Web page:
Salvatore Marano teaches American Literature and Cultural Studies at the University of Catania (Italy). Along with his academic interests (the interrelations among arts, spatial form in literature, the technologies of writing), he has long been cultivating a passion for ludolinguistics and translation.
At the beginning of his career he translated Gertrude Stein’s portraits and poems (“Avanguardia e traduzione. Poesie e ritratti di Gertrude Stein,” Ritmica, 4, giugno 1990, pp. 20-33) and Anthony Burgess’s worplays in prose and verse (ABBA ABBA; Roma, Biblioteca del Vascello, 1995). He then studied E. E. Cummings’s unreadable poempictures (“Il carme figurato e l’haiku. Silent Songs di E. E. Cummings,” Siculorum Gymnasium, 48, 1-2, 1995: 229-241) and perfected his knowledge of play-translation by investigating the Canadian avant-garde of the 1960s-80s (“Rational Geomancy: The Toronto Research Game of Literature”, Siculorum Gymnasium LI, 1-2, 1998, Tome I: 583-60; “Poetry as Pun. Concrete, L=A=N=G=U=A=G=E, and the Academy,” in The Canadian Vision/La vision canadienne, ed. A. Anastasi, G. Bonanno, R. Rizzo, vol. 6., Reggio Calabria, Edizioni Officina Grafica, 1999: 125-151).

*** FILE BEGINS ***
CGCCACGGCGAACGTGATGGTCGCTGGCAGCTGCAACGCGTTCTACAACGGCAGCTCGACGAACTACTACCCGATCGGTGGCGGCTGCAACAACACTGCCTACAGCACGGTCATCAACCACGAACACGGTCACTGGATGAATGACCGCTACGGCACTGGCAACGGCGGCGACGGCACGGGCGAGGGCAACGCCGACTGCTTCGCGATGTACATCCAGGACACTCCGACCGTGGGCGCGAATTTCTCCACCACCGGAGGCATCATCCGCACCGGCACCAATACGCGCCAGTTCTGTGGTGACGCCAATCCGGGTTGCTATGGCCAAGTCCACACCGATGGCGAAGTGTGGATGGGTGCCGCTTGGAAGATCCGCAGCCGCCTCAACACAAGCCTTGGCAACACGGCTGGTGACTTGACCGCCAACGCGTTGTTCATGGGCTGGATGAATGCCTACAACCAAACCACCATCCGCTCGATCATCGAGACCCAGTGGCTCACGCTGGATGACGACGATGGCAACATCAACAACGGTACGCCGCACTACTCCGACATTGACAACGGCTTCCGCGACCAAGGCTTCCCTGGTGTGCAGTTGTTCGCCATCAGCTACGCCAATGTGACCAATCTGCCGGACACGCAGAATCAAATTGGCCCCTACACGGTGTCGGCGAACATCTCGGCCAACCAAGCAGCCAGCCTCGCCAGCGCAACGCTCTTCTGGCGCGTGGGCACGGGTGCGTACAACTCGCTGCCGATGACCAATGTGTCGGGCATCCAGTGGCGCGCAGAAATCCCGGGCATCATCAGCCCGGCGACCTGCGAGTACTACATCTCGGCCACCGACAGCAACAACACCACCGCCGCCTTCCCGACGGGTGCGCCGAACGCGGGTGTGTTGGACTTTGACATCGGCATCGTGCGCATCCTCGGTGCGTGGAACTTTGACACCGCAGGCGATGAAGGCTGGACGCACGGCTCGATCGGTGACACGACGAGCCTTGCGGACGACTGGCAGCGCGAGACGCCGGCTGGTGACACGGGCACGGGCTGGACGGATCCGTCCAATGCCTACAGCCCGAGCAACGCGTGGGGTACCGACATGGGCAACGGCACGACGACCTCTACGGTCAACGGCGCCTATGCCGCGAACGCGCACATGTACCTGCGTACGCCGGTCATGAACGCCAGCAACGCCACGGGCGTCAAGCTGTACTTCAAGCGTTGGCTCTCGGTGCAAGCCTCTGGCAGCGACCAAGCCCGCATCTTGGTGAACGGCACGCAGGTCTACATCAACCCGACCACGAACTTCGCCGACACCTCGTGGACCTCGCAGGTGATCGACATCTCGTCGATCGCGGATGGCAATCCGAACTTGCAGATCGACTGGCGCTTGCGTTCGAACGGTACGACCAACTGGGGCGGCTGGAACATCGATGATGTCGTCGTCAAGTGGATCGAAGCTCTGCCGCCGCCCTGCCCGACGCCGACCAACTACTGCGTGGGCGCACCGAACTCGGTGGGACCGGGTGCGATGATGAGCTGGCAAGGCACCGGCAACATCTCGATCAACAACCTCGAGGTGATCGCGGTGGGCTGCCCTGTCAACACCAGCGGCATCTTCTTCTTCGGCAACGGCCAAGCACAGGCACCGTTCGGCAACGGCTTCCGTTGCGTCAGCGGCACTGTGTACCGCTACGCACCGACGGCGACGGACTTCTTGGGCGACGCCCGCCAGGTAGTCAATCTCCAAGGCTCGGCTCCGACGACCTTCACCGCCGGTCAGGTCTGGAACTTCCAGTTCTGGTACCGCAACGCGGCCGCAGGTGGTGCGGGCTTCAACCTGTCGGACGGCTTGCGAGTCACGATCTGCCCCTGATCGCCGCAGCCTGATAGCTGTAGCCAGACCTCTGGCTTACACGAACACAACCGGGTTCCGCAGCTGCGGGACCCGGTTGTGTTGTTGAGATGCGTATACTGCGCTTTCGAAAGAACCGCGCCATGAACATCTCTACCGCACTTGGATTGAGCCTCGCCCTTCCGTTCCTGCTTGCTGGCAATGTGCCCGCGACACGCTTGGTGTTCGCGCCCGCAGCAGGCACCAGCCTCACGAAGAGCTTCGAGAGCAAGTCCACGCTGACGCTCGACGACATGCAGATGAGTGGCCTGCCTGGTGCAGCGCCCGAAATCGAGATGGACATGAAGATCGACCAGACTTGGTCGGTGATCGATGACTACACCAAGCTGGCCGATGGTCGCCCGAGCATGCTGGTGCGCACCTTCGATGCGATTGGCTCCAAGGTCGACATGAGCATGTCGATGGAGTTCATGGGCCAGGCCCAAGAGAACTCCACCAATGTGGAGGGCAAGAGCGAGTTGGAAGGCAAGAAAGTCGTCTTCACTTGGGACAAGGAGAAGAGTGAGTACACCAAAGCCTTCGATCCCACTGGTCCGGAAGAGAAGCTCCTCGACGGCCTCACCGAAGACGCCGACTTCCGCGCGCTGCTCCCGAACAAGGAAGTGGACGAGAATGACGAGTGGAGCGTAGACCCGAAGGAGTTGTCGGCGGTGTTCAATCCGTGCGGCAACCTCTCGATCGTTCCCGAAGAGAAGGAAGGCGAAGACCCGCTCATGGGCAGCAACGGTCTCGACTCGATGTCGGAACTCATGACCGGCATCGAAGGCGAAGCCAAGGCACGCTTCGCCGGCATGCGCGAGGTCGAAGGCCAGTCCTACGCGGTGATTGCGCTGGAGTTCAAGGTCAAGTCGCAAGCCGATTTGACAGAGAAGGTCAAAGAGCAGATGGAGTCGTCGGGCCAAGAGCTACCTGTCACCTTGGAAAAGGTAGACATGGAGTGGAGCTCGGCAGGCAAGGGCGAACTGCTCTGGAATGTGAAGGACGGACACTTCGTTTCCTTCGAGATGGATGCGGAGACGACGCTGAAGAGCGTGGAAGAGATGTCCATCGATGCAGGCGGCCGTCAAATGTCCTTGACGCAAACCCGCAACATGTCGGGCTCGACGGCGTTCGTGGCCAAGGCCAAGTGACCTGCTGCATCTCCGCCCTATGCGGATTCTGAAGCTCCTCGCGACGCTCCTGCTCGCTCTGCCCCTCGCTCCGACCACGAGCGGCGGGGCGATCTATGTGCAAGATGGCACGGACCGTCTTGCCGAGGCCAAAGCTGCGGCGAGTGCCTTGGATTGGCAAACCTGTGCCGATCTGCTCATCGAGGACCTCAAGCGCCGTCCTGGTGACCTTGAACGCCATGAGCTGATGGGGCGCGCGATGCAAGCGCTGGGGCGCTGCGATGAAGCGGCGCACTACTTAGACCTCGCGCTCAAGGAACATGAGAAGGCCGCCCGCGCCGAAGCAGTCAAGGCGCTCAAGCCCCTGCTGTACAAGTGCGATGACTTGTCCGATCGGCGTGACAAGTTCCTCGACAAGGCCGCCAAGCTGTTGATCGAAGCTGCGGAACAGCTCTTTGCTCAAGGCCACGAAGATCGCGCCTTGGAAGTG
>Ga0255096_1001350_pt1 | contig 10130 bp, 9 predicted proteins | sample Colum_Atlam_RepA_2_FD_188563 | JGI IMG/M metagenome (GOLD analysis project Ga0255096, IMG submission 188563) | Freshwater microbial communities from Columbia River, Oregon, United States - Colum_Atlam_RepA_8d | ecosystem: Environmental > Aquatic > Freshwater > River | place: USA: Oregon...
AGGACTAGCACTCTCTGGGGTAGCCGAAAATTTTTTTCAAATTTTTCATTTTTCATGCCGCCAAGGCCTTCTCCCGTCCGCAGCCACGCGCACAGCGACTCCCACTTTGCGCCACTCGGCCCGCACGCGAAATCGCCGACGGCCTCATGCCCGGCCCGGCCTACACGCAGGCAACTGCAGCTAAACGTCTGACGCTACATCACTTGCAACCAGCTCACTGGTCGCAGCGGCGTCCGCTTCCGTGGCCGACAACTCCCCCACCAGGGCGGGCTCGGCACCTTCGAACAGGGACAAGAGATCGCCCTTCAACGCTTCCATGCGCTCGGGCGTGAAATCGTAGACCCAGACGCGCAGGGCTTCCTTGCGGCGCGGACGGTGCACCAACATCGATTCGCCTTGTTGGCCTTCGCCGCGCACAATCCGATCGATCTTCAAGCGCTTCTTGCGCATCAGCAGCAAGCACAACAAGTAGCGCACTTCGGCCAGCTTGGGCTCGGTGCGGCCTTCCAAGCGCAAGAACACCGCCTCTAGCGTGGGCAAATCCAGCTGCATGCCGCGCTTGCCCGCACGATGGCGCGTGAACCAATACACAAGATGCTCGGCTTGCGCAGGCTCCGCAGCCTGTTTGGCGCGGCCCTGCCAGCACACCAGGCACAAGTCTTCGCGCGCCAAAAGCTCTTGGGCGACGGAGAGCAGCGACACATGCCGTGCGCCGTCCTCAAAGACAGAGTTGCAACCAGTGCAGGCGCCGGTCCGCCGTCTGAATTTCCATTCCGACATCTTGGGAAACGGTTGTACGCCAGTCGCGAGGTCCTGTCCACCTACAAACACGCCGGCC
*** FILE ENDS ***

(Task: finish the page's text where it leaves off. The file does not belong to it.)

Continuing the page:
Among his oulipo-oriented publications there are: a collection of essays on literature as play and game (American Games, Catania, emme, 2001, with a chapter on Harry Mathew’s The Journalist), a reading of Walter Abish’s tautogrammatic novel Alphabetical Africa (“Imperialismo e identità: Alphabetical Africa di Walter Abish,” Letterature d’America, XXX, 129, 2010: 75-93), and an interdisciplinary essay on George Perec and the representation of the city (Lo spazio obliquo. Georges Perec fra segno e disegno, with S. Nucifora and D. Colistra; Roma: Aracne, 2015).